Colombo - Australian skipper Steve Smith on Wednesday banked on the advice of retired local spin legend Muttiah Muralitharan to help deliver a victory on Sri Lankan soil as his team looks to reverse recent setbacks in the subcontinent.
Muralitharan, the highest wicket taker in Test cricket history, has got a temporary job coaching the Australian team during training in Colombo ahead of an upcoming Test series there.
Australia's last outing to South Asia in 2013 saw them lose all four Tests against India.
Smith said three Tests, five ODI matches and two T20 games in Sri Lanka starting later this month could help them turn around Australia's fortunes playing in hot and humid conditions.
"We haven't had as much success in the subcontinent as we would have liked in the last couple of years and this tour is a chance to turn that around," Smith told reporters at the pre-tournament press conference in Colombo.
He said the team decided to give themselves more time in Sri lanka before the start of the games so that they could better acclimatise to the local conditions.
"It will be great entertaining cricket, but it is always a tough tour in the subcontinent, " he said, adding that it was good to get extra time and receive expert advice from former Australian player Stuart Law as well as Muralitharan.
During his Test career, which spanned nearly two decades, Sri Lankan bowling great Muralitharan had taken 800 wickets after playing 133 Tests.
But his playing in Australia became so controversial that even the then- Australian prime minister John Howard called Muralitharan a "chucker" before he was formally cleared of any illegal bowling action by the cricket governing authorities.
Asked about the inputs from controversial Muralitharan, who retired in 2010, Smith said it was great to have his insights.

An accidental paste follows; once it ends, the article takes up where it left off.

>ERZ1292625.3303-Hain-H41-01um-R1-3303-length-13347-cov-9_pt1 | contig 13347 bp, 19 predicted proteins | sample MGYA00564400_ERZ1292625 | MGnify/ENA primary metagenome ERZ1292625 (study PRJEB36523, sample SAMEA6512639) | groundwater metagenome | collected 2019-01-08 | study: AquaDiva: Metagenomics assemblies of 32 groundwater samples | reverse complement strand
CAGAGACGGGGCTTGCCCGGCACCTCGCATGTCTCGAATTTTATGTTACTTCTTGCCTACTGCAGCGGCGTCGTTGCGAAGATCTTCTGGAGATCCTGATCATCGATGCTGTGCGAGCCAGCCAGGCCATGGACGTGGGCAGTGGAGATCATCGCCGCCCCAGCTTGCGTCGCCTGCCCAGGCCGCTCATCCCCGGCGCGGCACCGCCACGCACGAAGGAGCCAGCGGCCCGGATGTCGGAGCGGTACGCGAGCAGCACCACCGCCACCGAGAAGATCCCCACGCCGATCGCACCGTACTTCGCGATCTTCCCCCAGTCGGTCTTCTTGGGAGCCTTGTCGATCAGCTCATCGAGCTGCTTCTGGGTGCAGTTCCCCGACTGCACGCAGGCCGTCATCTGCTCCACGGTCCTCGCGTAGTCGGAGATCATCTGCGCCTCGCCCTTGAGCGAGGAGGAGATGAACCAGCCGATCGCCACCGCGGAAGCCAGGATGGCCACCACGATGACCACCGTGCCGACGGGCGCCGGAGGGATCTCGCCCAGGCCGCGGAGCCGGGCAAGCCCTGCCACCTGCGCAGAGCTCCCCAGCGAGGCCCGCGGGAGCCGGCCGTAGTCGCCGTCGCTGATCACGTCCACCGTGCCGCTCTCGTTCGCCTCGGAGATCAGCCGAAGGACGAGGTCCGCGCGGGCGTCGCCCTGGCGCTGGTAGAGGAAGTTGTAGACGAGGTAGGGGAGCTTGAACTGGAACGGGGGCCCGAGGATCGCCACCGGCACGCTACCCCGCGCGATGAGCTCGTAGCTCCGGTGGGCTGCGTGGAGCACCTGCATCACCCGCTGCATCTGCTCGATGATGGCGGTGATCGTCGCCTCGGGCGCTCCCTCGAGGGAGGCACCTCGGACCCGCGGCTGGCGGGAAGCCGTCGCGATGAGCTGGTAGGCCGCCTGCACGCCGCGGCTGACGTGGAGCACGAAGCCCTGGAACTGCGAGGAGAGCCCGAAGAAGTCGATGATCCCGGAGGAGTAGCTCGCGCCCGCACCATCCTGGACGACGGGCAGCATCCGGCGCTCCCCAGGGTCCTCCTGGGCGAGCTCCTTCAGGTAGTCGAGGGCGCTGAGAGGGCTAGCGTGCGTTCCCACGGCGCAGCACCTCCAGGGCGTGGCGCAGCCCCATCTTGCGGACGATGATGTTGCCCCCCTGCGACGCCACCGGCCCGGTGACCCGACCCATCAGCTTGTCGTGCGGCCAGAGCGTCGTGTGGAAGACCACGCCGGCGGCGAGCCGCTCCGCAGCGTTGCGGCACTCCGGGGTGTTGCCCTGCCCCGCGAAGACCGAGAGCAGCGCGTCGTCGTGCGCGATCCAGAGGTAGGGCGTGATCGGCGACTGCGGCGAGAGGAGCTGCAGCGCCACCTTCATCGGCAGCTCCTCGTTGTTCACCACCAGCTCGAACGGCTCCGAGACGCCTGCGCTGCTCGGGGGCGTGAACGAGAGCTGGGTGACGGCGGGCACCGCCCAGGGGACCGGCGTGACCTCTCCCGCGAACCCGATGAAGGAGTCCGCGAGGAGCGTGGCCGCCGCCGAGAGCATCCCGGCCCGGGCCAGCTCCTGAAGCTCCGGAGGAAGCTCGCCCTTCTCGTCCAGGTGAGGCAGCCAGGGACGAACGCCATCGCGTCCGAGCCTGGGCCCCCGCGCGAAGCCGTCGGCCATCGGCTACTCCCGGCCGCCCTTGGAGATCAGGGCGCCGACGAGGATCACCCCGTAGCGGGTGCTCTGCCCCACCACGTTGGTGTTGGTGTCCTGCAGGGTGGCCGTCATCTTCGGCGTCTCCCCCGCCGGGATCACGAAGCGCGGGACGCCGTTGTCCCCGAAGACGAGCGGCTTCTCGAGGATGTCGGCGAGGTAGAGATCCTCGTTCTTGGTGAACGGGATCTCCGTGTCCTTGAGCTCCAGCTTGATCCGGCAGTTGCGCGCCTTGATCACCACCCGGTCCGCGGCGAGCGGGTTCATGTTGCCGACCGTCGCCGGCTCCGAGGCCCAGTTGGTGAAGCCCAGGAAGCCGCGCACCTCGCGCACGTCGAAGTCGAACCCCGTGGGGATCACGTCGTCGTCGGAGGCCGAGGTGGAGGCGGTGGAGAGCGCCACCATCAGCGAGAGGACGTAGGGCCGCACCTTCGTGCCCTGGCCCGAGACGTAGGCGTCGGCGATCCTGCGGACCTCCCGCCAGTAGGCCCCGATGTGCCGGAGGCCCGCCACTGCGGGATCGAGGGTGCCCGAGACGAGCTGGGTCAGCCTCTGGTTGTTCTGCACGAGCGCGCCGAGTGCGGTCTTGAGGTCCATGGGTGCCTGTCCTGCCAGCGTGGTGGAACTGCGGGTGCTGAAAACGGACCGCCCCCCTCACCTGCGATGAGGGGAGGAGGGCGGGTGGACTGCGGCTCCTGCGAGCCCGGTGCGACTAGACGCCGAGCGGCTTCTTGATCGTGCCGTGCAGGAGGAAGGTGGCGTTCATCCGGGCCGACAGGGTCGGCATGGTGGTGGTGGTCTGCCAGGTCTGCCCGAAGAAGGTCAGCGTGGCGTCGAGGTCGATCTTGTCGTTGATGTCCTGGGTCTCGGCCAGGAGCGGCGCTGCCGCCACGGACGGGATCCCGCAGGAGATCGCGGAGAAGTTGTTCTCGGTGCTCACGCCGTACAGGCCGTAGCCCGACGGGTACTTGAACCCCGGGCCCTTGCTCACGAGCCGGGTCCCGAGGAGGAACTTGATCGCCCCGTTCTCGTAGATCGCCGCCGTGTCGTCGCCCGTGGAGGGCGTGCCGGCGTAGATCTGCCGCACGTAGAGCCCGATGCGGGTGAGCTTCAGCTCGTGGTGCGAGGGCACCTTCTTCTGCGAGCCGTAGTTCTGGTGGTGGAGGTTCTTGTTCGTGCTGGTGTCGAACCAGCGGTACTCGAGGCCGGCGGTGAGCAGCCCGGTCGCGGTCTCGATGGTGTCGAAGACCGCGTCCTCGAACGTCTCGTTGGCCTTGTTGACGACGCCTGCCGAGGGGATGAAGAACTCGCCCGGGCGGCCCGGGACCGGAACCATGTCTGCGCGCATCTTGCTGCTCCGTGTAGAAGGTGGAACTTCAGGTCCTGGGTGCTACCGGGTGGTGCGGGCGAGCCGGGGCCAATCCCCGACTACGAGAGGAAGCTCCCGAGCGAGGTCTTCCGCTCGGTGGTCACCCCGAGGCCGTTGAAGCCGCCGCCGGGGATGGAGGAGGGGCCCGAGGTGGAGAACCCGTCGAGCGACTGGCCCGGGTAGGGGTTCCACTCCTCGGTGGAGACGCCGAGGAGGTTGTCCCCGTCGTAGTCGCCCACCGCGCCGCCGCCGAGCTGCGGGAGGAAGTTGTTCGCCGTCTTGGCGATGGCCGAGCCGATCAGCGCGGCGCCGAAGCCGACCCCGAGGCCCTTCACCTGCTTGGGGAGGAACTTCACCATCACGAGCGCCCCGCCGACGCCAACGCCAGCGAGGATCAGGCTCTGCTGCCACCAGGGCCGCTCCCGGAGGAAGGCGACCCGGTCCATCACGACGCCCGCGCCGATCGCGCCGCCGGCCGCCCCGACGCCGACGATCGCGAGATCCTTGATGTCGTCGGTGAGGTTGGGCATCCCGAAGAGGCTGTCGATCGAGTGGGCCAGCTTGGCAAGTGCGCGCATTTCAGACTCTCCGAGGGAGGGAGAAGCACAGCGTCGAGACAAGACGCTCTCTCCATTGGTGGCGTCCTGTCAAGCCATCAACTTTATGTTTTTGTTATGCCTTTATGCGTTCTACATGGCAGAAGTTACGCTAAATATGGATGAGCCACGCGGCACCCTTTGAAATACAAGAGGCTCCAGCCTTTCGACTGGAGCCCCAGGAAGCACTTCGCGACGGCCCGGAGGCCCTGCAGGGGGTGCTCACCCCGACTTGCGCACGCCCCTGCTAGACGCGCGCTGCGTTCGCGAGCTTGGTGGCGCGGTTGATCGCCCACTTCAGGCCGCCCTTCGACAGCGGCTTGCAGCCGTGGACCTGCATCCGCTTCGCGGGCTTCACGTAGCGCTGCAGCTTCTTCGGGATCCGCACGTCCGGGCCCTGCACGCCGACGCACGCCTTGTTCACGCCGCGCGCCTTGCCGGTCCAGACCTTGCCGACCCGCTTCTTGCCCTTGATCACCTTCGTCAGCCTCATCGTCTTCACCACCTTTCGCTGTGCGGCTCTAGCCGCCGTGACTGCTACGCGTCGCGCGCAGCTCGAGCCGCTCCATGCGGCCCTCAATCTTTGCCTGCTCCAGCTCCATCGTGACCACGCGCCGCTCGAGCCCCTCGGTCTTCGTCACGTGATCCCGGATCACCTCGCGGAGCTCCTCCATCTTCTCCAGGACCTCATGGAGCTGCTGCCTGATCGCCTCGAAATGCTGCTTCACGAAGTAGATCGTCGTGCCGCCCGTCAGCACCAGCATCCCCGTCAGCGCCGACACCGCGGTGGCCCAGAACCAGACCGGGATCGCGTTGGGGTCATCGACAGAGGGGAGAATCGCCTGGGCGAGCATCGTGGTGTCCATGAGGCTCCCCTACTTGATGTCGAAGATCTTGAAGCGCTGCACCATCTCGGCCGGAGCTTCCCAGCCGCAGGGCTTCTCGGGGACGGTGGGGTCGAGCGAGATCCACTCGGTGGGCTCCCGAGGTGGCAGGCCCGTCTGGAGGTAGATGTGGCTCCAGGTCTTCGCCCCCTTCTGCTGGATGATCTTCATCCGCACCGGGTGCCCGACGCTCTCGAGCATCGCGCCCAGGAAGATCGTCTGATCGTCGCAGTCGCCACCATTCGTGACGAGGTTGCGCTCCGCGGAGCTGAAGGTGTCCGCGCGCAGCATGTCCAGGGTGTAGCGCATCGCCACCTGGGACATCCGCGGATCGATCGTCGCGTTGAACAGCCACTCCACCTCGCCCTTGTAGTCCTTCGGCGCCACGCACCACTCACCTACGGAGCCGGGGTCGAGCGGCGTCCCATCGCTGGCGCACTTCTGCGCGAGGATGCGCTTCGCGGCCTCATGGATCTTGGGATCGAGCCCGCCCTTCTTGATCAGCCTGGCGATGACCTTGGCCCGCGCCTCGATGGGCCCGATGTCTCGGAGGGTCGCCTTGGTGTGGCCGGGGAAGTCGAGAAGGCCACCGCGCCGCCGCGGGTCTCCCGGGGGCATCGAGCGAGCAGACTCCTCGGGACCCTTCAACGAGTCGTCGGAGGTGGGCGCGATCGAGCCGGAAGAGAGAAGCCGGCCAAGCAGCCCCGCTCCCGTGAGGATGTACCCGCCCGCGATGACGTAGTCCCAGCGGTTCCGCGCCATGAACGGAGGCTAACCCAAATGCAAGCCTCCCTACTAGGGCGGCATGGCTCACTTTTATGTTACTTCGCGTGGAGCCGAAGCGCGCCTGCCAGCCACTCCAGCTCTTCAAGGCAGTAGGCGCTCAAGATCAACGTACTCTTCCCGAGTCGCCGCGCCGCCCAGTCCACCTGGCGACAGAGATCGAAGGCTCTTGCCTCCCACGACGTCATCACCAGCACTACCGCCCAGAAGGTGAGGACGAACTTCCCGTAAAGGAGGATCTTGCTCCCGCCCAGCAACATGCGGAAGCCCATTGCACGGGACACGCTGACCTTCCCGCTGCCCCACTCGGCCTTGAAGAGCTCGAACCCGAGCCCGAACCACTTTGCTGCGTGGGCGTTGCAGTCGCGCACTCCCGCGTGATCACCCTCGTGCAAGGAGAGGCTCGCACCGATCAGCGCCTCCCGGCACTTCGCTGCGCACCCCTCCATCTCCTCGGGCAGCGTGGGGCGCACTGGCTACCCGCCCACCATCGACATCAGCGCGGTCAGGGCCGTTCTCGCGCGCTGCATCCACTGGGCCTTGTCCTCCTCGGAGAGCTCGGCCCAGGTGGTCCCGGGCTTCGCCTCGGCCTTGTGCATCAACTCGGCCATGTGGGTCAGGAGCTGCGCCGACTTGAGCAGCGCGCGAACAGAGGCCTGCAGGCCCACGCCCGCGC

"You know he's obviously got a lot of experience here in Sri Lanka and he took a truckload of wickets and you know (he) is helping our spinners out.
"So it is great to have someone like that on board with us for this series to give us that insight."
Sri Lanka captain Angelo Mathews played down Muralitharan's role for the rival side.
"Well I think he is doing a consultancy job and well he is a professional and he is into coaching now," Mathews said.
"When a foreign team comes it is a great help for them to get some (local) advice."
Australian coach Darren Lehmann said his team were geared up for the series.
"We made a choice to come a little bit earlier and obviously stay and mark the extra time I think," he said.
The Sri Lankan side -- though recovering from a disastrous England tour -- had actually benefitted from playing against the highly English competitive team, coach Graham Ford said.
"Having played a really tough series in England has certainly toughened up a lot of players that are in the early stages of their career and I hope we will see them put in some really tough performances in the next couple of weeks," Ford added.